Very early introduction of high-dose gluten was associated with a lower prevalence of celiac disease at 3 years of age in a prespecified secondary analysis from the Enquiring About Tolerance (EAT) infant food allergy prevention trial.
None of the infants in the analysis randomized to the gluten early introduction arm of the study had developed celiac disease by 3 years of age, compared to 1.4% of children for whom exclusive breastfeeding was recommended for at least the first 6 months of life (risk difference 1.4 percentage points, 95% CI 0.6-2.6; P=0.02).
Earlier randomized trials exploring early-life gluten consumption for the prevention of celiac disease showed little or no association between the timing of wheat introduction and disease prevalence, but the findings from the EAT trial analysis “suggest that it may have been premature to discount the effect of age of introduction of gluten on the development of celiac disease,” reported Gideon Lack, MB, BCh, of King’s College London, and colleagues.
Writing in JAMA Pediatrics, the researchers concluded that new randomized clinical trials are warranted “to address the question of whether early introduction of high-dose gluten is an effective strategy for the prevention of celiac disease.”
Pediatric food allergy specialist and researcher Ruchi Gupta, MD, of Northwestern University in Chicago, who was not involved with the analysis, told MedPage Today that the findings suggest high doses of gluten and early introduction could drive protection against celiac disease.
Of four previously reported randomized trials exploring a possible connection, only one — the PreventCD study, published in 2014 — introduced wheat before the age of 6 months, and in that trial the initial daily dose was low (100 mg). It showed no reduction in celiac disease compared to placebo.
The recommended minimum daily dose of gluten in the EAT trial was around 500 mg per day beginning as early as 4 months of age.
“The suggestion that giving a high dose of gluten at a very young age could prevent celiac disease is something that hasn’t really been explored,” Gupta said.
She noted that the EAT study was conducted following the landmark LEAP trial, which showed early introduction of peanuts to significantly reduce peanut allergy at 5 years of age. Based on the LEAP findings, guidelines in the U.S. were changed to recommend early peanut introduction, rather than avoidance, for children at high risk for peanut allergies.
Primary results from EAT were published in 2016, covering early introduction of six allergic foods — peanut, sesame, egg, cow’s milk, cod fish, and wheat — in 1,303 children in the U.K. from the general population randomized to introduction of the foods beginning at 4 months of age (early introduction) or exclusive breastfeeding until at least the age of 6 months (standard introduction). That analysis showed no benefit for early introduction of the foods in the intention to treat analysis, though with the suggestion of a benefit at higher doses in the per-protocol analysis.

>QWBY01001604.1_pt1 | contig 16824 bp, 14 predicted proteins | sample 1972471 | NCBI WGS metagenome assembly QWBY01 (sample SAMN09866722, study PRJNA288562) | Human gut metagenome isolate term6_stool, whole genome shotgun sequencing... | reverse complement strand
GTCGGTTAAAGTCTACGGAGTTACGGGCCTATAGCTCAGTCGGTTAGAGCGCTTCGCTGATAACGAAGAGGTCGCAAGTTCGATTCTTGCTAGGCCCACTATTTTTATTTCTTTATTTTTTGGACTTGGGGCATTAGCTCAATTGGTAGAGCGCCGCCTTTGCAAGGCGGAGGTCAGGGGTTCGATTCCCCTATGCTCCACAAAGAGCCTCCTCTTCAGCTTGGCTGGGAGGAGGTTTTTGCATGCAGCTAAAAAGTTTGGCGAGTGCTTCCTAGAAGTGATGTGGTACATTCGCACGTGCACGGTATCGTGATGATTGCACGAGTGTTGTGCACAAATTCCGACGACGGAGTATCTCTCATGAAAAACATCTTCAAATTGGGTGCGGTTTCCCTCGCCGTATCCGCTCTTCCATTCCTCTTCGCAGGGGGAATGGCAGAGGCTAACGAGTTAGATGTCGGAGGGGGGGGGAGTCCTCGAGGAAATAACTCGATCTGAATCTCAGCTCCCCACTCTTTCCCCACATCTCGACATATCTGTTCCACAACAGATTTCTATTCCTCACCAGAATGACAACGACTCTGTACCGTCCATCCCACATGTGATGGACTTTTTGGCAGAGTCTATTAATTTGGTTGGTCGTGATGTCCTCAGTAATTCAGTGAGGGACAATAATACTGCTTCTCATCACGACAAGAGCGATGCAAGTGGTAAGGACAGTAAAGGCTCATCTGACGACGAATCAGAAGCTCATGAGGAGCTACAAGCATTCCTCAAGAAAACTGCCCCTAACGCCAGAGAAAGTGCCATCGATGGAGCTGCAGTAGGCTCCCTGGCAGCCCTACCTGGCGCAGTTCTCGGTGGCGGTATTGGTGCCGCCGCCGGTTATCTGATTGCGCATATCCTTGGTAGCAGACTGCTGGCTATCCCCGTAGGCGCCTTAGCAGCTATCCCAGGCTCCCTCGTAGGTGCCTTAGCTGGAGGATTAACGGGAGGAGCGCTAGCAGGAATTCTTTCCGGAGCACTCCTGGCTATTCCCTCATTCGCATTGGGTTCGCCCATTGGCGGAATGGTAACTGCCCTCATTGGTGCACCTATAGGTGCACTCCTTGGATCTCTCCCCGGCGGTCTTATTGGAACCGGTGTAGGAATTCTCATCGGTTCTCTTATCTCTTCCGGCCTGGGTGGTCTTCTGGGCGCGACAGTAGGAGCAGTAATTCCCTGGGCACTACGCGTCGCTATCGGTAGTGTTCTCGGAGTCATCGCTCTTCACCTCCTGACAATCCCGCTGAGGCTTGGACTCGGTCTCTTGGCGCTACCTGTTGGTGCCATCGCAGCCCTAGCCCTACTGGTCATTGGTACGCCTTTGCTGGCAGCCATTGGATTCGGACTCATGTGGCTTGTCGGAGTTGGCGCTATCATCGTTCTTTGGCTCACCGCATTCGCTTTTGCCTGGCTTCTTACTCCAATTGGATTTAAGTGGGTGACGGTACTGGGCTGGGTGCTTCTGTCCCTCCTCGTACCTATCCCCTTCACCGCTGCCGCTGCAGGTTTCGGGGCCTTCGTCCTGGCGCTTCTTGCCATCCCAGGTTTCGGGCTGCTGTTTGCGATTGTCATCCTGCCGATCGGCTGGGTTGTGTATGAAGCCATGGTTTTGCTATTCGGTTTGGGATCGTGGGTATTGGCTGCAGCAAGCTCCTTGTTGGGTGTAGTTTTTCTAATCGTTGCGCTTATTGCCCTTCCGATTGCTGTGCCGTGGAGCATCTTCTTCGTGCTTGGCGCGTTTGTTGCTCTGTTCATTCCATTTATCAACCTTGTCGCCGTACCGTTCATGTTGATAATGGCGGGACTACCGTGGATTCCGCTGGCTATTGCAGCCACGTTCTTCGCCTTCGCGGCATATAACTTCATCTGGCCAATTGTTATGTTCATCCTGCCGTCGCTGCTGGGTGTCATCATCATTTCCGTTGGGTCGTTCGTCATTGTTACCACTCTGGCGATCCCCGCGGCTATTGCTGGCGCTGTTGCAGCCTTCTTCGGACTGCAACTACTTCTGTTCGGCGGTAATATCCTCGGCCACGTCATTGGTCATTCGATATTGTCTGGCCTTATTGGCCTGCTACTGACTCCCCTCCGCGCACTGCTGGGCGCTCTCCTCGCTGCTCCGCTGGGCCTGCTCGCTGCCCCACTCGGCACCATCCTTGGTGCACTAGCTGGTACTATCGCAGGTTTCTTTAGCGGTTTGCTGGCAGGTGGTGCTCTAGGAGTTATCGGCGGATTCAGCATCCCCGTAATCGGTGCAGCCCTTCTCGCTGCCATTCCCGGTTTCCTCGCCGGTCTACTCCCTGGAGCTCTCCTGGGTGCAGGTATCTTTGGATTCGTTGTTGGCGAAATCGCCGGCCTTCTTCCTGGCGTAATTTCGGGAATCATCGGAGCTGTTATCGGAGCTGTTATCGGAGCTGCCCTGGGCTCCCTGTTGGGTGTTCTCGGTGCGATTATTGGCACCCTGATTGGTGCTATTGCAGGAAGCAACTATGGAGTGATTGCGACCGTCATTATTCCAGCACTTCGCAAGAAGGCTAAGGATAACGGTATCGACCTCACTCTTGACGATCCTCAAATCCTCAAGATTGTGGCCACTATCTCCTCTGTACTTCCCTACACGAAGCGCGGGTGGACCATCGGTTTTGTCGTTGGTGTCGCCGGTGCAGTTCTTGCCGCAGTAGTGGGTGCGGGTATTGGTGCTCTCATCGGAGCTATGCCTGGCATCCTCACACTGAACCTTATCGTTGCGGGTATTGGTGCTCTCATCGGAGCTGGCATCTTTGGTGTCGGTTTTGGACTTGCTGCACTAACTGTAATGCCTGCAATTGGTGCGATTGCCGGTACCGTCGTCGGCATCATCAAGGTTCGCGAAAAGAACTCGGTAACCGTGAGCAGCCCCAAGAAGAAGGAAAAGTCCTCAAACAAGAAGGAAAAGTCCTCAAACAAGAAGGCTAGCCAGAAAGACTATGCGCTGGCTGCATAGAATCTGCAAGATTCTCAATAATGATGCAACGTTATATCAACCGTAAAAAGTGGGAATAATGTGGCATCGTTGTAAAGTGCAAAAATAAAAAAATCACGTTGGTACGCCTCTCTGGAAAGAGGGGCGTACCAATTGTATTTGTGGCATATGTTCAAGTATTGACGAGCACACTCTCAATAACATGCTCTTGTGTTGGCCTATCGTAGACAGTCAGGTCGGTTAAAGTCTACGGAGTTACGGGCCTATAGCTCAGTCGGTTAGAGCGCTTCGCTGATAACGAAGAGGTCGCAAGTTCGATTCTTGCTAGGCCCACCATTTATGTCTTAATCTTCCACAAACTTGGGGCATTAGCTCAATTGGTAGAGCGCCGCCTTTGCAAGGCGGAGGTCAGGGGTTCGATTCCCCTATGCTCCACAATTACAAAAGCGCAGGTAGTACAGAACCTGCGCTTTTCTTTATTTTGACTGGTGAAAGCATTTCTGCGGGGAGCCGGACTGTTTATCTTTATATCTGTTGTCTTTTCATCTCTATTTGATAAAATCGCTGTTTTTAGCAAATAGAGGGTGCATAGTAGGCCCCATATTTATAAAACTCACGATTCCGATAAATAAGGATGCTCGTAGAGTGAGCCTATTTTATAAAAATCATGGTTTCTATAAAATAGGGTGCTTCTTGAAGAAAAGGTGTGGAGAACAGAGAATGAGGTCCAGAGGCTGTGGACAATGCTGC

The newly published prespecified analysis, which included data from 1,004 study participants, was conducted to further explore the possible role of dosage and timing of wheat introduction in the development of celiac disease.
Mean age at introduction in the early introduction group (EIG) was 4 months (range 4-33 months), versus 7 months in the standard introduction group (SIG; range 5-21 months). At ages 4-5 months, just 2.3% of children in the SIG group had been introduced to gluten, compared to 69.5% of children in the EIG group.
Mean quantity of gluten consumed at ages 4-6 months was 0.49 (SD 1.40) g/wk in the SIG and 2.66 (SD 1.85) g/wk with early introduction (P<0.001).
Mean weekly gluten consumption ranged from 0.08 (SD 1.00) g/wk at age 4 months to 0.9 (SD 2.05) g/wk at age 6 months among controls; with early introduction, it was 1.3 (SD 1.54) g/wk at age 4 months to 4.03 (SD 2.40) g/wk at age 6 months.
“The EAT study differs in comparison with [previous] trials because gluten was introduced from age 4 months and in larger quantities, which is more representative of an age-appropriate portion size,” the researchers wrote. “[I]t may therefore be that both an early introduction and large quantity of gluten are needed to reduce the prevalence of celiac disease in childhood.”
“Our study raises the question as to whether the PreventCD study would have obtained different results if infants had consumed greater quantities of gluten, more similar to those consumed by families in the observational literature from which the early introduction hypothesis originated,” the researchers wrote.
A study limitation cited by the researchers was the diagnosis of celiac disease at different treatment centers.
Gupta noted that the relatively short time frame of follow-up could also be considered a study limitation.
“Food allergies typically present in young children, but celiac disease may not present until the teens or even adulthood,” she said, adding that 3 years of follow-up may not have been long enough.
The EAT study was jointly funded by the UK Food Standards Agency and the Medical Research Council.
Lack reported relationships with the U.K. Food Standards Agency, Medical Research Council, National Institute for Health Research (NIHR), National Peanut Board, Davis Foundation, DBV Technologies, Mighty Mission Me, Novartis, Sanofi Genzyme, Regeneron, and ALK Abello. One co-author also reported a relationship with DBV Technologies.